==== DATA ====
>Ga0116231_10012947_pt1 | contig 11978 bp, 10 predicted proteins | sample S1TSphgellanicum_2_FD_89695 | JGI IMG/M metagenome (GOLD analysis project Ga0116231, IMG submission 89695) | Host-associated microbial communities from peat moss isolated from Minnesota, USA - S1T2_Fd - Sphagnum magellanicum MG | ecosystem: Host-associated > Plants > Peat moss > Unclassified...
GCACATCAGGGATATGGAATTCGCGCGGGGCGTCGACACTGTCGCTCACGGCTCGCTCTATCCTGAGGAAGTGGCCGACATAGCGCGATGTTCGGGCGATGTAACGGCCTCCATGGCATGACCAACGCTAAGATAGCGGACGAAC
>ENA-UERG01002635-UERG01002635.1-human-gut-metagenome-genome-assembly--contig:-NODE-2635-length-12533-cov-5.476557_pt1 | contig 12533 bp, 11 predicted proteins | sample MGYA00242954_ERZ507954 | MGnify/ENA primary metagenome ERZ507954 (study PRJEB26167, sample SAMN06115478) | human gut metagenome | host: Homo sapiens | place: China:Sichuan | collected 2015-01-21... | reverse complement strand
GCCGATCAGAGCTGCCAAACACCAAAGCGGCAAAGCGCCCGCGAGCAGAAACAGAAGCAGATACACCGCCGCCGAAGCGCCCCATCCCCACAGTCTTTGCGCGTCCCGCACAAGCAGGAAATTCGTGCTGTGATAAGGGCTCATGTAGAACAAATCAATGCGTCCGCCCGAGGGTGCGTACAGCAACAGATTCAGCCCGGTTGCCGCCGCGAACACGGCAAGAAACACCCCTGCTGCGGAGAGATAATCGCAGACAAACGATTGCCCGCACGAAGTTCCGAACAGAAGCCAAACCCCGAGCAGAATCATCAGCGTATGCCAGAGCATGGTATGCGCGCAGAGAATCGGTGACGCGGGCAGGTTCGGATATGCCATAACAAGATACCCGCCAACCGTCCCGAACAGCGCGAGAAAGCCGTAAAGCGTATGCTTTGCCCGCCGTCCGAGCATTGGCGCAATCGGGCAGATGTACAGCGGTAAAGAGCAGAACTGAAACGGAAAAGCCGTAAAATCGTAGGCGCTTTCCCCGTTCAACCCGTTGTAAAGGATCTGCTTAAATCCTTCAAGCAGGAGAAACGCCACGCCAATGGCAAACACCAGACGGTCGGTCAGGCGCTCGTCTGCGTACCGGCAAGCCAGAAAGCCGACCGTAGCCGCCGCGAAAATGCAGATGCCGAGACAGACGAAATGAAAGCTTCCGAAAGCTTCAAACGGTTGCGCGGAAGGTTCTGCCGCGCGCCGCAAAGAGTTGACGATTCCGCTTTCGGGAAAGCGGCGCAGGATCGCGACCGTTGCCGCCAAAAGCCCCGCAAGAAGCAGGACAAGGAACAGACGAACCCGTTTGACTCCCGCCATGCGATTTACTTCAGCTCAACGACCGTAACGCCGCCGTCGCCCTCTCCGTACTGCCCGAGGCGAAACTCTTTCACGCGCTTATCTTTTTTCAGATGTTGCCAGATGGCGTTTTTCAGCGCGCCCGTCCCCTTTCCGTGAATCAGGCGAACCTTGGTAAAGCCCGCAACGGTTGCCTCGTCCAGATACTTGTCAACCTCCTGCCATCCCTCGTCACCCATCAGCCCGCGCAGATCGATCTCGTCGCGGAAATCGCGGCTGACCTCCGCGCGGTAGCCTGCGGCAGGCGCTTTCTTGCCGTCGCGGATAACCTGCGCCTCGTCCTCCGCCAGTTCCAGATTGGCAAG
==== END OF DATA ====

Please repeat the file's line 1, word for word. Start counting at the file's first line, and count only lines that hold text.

>Ga0116231_10012947_pt1 | contig 11978 bp, 10 predicted proteins | sample S1TSphgellanicum_2_FD_89695 | JGI IMG/M metagenome (GOLD analysis project Ga0116231, IMG submission 89695) | Host-associated microbial communities from peat moss isolated from Minnesota, USA - S1T2_Fd - Sphagnum magellanicum MG | ecosystem: Host-associated > Plants > Peat moss > Unclassified...